Hong Kong developers slash retail rents by up to 60% amid coronavirus battle

Shoppers at a mall in the Tsim Sha Tsui district of Hong Kong on Feb 11, 2020. The city's retail and tourism sectors rely heavily on spenders from the Chinese mainland. PHOTO: NYTIMES

HONG KONG (REUTERS) - Major shopping mall landlords in Hong Kong are offering cuts in February rent by as much as 60 per cent to help tenants ride out the effects of the coronavirus outbreak.

Hong Kong's retail sector, battered by months of often violent anti-government protests, is likely to suffer in the coming months as the outbreak in mainland China has emptied shopping centres and closed down tourist attractions.

Henderson Land said it will cut February rent by 20 per cent to 60 per cent for its small to medium-sized tenants in retail, food and beverage, as well as education businesses following similar moves by its peers.

"Hong Kong's retail and food and beverage businesses have been greatly affected since February due to the outbreak of the novel coronavirus outbreak," Henderson Land said in an e-mailed statement on Thursday (Feb 13).

The city's largest property developer by value, Sun Hung Kai Properties, which owns major district malls that host international fashion brands ranging from Coach to Zara , said on Wednesday it would reduce February rent by 30 per cent to 50 per cent for most of its tenants.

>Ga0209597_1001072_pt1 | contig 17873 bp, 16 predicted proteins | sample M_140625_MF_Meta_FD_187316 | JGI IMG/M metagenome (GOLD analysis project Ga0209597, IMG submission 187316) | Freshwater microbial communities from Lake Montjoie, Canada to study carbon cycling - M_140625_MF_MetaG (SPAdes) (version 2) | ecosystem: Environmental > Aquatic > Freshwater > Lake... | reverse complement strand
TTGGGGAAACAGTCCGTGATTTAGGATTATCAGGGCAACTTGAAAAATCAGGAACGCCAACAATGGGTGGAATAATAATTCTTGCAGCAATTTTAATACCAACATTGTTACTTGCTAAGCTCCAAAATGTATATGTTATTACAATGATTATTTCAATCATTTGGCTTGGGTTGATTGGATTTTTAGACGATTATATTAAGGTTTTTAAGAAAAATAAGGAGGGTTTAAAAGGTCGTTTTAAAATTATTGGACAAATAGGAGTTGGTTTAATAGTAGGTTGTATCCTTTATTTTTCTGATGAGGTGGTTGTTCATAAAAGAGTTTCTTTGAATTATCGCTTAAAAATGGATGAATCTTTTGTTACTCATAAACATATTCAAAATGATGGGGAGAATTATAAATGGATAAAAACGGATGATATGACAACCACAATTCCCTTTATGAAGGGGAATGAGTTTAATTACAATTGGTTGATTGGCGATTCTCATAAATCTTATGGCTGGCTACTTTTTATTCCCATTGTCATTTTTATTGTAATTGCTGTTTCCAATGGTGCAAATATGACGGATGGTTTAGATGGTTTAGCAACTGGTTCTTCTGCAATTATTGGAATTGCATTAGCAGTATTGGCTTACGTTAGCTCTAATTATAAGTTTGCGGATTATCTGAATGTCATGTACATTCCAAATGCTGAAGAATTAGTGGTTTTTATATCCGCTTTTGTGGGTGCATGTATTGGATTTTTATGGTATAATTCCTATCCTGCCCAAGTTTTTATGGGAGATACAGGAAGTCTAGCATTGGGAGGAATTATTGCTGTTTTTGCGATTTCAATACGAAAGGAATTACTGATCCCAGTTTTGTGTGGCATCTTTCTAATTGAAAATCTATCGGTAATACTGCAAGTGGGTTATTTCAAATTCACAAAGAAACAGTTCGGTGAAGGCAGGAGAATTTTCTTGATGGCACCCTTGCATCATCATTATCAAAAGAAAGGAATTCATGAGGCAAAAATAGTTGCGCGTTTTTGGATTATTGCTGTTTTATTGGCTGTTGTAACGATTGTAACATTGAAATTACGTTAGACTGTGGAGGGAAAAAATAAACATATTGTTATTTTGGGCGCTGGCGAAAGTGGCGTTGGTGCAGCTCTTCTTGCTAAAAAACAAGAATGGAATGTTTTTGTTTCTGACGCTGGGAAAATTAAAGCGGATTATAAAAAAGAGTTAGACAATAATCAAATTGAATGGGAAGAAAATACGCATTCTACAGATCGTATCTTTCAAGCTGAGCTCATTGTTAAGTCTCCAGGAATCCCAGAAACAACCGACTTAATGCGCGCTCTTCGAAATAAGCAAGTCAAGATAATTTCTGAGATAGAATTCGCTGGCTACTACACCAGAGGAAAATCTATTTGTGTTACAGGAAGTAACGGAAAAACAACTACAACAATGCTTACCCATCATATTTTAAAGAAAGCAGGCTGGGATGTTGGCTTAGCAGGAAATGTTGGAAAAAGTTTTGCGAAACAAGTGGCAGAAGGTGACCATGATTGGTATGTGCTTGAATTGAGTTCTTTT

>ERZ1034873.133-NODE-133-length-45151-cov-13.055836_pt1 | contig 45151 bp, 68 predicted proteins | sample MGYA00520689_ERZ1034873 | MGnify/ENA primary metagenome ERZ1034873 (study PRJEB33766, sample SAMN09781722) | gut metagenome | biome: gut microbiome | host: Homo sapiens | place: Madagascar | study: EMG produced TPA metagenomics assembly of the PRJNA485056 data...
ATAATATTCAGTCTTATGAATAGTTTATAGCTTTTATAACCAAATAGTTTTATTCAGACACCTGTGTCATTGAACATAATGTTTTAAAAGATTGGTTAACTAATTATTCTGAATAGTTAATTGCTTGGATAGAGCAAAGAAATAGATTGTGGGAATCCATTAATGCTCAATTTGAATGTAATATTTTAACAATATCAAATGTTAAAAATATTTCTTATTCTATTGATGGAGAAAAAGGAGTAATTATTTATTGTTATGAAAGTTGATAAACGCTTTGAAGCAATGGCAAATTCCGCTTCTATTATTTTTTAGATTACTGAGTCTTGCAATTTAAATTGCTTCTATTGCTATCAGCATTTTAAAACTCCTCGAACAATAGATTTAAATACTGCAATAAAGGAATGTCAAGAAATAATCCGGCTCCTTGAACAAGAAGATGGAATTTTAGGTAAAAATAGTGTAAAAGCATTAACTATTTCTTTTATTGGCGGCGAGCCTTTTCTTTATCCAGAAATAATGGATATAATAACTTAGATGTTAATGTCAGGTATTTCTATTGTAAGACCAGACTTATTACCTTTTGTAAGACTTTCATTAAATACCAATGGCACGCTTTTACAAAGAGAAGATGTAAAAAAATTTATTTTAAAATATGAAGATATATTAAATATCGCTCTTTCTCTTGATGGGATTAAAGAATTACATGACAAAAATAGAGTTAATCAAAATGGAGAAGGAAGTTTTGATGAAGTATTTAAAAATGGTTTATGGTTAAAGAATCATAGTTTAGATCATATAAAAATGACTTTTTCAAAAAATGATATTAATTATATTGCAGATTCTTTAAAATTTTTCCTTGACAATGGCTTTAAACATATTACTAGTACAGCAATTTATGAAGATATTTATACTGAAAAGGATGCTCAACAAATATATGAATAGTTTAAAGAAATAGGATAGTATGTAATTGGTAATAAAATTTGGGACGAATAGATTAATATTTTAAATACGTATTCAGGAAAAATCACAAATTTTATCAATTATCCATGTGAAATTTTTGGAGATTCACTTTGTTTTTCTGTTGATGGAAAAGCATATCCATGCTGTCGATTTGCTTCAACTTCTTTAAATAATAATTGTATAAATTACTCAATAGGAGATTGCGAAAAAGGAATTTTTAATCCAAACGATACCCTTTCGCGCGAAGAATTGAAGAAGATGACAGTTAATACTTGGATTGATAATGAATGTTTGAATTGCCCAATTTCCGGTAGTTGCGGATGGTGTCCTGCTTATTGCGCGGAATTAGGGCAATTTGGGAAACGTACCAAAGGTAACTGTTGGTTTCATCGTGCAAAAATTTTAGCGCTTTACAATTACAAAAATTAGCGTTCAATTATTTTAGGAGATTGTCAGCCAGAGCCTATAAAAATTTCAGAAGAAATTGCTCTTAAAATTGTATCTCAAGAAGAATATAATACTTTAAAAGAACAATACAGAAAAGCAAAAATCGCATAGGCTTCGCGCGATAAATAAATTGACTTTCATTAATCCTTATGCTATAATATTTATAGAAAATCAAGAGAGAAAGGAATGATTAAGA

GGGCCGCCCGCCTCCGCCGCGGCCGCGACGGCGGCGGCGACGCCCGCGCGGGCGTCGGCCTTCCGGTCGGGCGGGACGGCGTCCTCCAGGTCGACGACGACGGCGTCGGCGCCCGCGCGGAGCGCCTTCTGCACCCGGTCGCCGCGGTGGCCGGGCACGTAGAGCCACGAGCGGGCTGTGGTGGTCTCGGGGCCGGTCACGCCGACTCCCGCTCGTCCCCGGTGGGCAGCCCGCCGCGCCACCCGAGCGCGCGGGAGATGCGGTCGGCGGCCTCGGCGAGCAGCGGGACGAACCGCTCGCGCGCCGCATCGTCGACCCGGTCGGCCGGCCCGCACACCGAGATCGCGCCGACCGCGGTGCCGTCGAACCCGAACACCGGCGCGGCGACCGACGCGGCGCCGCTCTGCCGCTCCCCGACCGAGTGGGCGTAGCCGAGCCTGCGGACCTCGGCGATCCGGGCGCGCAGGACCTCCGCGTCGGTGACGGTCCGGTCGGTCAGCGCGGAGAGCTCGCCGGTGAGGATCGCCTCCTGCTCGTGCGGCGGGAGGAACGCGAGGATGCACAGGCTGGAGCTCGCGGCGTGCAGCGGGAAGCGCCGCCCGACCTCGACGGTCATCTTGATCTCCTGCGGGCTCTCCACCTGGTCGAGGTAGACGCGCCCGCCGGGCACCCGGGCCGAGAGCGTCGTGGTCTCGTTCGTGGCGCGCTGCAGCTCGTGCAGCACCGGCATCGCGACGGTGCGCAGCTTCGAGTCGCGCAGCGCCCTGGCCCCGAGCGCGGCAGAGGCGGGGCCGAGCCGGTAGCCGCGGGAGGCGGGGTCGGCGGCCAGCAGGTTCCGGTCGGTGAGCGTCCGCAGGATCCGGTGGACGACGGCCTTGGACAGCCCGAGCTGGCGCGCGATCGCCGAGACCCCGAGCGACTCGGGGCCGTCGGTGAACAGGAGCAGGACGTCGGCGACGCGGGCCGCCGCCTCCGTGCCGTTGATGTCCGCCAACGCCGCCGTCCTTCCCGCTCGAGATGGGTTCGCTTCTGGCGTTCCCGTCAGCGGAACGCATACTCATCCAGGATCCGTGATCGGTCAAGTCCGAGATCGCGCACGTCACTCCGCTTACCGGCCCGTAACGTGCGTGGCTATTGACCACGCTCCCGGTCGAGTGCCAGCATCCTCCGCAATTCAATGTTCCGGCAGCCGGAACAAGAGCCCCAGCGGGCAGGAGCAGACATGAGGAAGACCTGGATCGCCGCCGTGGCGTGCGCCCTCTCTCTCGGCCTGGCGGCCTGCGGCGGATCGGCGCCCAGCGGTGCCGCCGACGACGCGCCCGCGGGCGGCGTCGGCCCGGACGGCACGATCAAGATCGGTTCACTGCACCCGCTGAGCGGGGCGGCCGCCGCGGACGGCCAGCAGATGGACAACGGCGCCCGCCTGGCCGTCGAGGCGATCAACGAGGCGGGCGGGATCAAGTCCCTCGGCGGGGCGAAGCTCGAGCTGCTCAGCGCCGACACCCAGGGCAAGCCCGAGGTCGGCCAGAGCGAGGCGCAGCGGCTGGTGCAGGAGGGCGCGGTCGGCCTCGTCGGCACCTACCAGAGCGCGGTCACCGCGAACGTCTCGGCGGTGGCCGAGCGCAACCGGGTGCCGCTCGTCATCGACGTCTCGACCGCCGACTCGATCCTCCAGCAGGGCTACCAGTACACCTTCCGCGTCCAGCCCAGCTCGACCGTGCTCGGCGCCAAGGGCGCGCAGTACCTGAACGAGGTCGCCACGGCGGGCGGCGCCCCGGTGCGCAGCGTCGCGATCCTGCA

New World Development, whose tenants include many luxury brands, also said it would reduce the February rent, while MTR Corp, which runs malls on top some of its subway stations, said it would adjust rent for small and medium-sized companies.

MTR also said it would launch relief measures for its chain and international brand tenants after collecting their sales data.

Link Real Estate Investment Trust has set up a HK$80 million (S$14 million) relief scheme for its community malls, including measures like allowing rent payment by instalments, waiving off late payment interest and service charges, granting rent-free periods and reducing rents.

Separately, Sun Hung Kai Properties said home sales and hotel occupancy rates have been affected by the epidemic.

Hong Kong's economy contracted for the first time in a decade in 2019 and the worst yet to come, with no end in sight to the protests in the Chinese-ruled city and the virus outbreak in mainland China.

Hong Kong, which has confirmed 50 coronavirus cases and one death so far, has taken measures to reduce the number of visitors from China. The city's retail and tourism sectors rely heavily on spenders from the Chinese mainland.

The Chinese province of Hubei, which is at the epicentre of the virus, reported a record 14,840 new cases on Thursday under a new method for diagnosing cases.

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